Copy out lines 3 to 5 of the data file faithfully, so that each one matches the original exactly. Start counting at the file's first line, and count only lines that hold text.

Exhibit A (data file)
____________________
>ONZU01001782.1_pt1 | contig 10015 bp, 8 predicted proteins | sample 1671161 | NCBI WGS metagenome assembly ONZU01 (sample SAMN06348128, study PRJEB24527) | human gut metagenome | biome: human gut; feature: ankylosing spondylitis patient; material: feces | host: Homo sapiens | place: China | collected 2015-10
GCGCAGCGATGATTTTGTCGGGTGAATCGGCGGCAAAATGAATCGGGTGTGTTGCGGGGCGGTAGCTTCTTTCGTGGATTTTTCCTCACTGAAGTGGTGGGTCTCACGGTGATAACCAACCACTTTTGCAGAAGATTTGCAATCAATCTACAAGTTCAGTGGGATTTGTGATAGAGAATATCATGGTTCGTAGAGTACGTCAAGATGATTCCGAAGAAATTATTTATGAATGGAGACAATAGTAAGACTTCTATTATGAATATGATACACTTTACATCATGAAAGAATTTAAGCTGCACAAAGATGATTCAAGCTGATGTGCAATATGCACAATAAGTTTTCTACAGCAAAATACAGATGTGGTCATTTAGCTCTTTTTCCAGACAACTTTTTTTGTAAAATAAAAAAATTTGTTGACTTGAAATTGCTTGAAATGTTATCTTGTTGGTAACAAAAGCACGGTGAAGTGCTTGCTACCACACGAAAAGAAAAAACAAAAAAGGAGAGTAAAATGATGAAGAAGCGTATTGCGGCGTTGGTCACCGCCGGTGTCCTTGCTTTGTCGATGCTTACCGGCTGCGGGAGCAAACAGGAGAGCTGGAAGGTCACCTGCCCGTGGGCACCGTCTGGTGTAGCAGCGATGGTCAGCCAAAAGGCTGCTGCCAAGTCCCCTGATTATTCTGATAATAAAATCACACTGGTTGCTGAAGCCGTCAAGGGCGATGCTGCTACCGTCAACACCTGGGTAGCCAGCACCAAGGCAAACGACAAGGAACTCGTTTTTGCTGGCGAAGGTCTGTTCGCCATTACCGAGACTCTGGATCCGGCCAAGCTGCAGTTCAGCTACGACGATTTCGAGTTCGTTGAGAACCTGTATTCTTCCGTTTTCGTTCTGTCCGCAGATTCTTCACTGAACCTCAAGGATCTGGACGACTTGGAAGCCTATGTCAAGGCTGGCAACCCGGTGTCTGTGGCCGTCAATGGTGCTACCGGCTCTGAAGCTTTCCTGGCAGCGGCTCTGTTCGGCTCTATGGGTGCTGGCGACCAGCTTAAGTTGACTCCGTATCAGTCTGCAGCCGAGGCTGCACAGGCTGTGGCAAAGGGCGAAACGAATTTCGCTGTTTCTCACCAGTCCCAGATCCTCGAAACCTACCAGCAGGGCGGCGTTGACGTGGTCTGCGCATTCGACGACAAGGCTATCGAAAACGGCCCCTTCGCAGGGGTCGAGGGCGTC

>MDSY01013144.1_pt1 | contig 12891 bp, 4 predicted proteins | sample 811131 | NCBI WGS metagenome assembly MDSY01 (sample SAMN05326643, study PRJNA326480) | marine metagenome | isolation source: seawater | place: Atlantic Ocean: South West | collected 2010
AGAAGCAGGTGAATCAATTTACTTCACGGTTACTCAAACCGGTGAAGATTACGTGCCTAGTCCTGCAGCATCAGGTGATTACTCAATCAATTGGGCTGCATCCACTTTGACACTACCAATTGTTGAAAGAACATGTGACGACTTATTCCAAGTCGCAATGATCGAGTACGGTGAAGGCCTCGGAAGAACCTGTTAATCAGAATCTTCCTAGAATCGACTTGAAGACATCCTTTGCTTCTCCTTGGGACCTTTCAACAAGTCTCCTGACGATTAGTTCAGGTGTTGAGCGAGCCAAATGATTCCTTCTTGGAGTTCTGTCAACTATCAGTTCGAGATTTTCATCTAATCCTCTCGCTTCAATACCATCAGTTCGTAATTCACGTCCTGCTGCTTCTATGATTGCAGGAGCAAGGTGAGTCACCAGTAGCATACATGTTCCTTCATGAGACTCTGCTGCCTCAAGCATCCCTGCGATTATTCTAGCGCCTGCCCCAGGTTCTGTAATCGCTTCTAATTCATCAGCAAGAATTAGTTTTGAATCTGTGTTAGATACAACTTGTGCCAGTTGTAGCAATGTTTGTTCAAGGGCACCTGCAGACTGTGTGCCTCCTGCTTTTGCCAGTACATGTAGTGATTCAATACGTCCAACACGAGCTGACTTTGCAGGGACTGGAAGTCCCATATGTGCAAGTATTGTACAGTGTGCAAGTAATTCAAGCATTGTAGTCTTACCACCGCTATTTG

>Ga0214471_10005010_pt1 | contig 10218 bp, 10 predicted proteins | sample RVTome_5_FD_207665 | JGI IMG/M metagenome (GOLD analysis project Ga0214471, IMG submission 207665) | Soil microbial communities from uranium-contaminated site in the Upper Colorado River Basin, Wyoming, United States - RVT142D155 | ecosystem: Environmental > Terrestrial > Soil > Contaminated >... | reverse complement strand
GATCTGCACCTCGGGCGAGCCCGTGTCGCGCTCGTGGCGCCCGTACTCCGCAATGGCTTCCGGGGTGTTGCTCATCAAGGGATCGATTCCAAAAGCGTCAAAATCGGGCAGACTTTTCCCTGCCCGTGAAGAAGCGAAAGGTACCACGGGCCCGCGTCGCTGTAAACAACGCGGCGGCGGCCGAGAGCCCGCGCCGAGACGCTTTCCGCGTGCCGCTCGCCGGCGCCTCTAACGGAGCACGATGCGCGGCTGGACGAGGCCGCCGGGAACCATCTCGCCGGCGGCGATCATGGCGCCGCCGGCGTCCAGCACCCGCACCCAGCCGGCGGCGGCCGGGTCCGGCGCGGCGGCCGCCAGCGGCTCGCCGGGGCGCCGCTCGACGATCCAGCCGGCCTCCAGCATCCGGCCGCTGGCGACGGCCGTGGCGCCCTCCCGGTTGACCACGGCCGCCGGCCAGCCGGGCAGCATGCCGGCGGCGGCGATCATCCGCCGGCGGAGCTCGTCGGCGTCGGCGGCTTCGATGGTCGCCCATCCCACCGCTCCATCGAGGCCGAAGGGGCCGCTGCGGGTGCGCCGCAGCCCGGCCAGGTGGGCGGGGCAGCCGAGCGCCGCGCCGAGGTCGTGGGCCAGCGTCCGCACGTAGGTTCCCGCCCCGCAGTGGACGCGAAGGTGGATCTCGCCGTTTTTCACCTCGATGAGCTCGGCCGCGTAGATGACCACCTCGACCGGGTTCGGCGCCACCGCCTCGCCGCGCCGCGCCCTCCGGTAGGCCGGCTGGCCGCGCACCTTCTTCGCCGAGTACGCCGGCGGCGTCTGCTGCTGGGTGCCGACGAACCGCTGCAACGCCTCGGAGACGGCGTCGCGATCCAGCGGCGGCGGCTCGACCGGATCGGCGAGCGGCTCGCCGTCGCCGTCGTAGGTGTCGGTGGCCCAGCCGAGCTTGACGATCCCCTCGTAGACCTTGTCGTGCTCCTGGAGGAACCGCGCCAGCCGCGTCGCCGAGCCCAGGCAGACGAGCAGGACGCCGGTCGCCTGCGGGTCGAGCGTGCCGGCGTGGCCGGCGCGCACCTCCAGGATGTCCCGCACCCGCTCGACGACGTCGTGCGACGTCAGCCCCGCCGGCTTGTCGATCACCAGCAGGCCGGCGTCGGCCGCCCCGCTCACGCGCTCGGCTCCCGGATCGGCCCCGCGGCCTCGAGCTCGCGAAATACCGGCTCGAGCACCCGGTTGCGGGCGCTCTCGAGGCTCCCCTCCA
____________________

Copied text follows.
>MDSY01013144.1_pt1 | contig 12891 bp, 4 predicted proteins | sample 811131 | NCBI WGS metagenome assembly MDSY01 (sample SAMN05326643, study PRJNA326480) | marine metagenome | isolation source: seawater | place: Atlantic Ocean: South West | collected 2010
AGAAGCAGGTGAATCAATTTACTTCACGGTTACTCAAACCGGTGAAGATTACGTGCCTAGTCCTGCAGCATCAGGTGATTACTCAATCAATTGGGCTGCATCCACTTTGACACTACCAATTGTTGAAAGAACATGTGACGACTTATTCCAAGTCGCAATGATCGAGTACGGTGAAGGCCTCGGAAGAACCTGTTAATCAGAATCTTCCTAGAATCGACTTGAAGACATCCTTTGCTTCTCCTTGGGACCTTTCAACAAGTCTCCTGACGATTAGTTCAGGTGTTGAGCGAGCCAAATGATTCCTTCTTGGAGTTCTGTCAACTATCAGTTCGAGATTTTCATCTAATCCTCTCGCTTCAATACCATCAGTTCGTAATTCACGTCCTGCTGCTTCTATGATTGCAGGAGCAAGGTGAGTCACCAGTAGCATACATGTTCCTTCATGAGACTCTGCTGCCTCAAGCATCCCTGCGATTATTCTAGCGCCTGCCCCAGGTTCTGTAATCGCTTCTAATTCATCAGCAAGAATTAGTTTTGAATCTGTGTTAGATACAACTTGTGCCAGTTGTAGCAATGTTTGTTCAAGGGCACCTGCAGACTGTGTGCCTCCTGCTTTTGCCAGTACATGTAGTGATTCAATACGTCCAACACGAGCTGACTTTGCAGGGACTGGAAGTCCCATATGTGCAAGTATTGTACAGTGTGCAAGTAATTCAAGCATTGTAGTCTTACCACCGCTATTTG

>Ga0214471_10005010_pt1 | contig 10218 bp, 10 predicted proteins | sample RVTome_5_FD_207665 | JGI IMG/M metagenome (GOLD analysis project Ga0214471, IMG submission 207665) | Soil microbial communities from uranium-contaminated site in the Upper Colorado River Basin, Wyoming, United States - RVT142D155 | ecosystem: Environmental > Terrestrial > Soil > Contaminated >... | reverse complement strand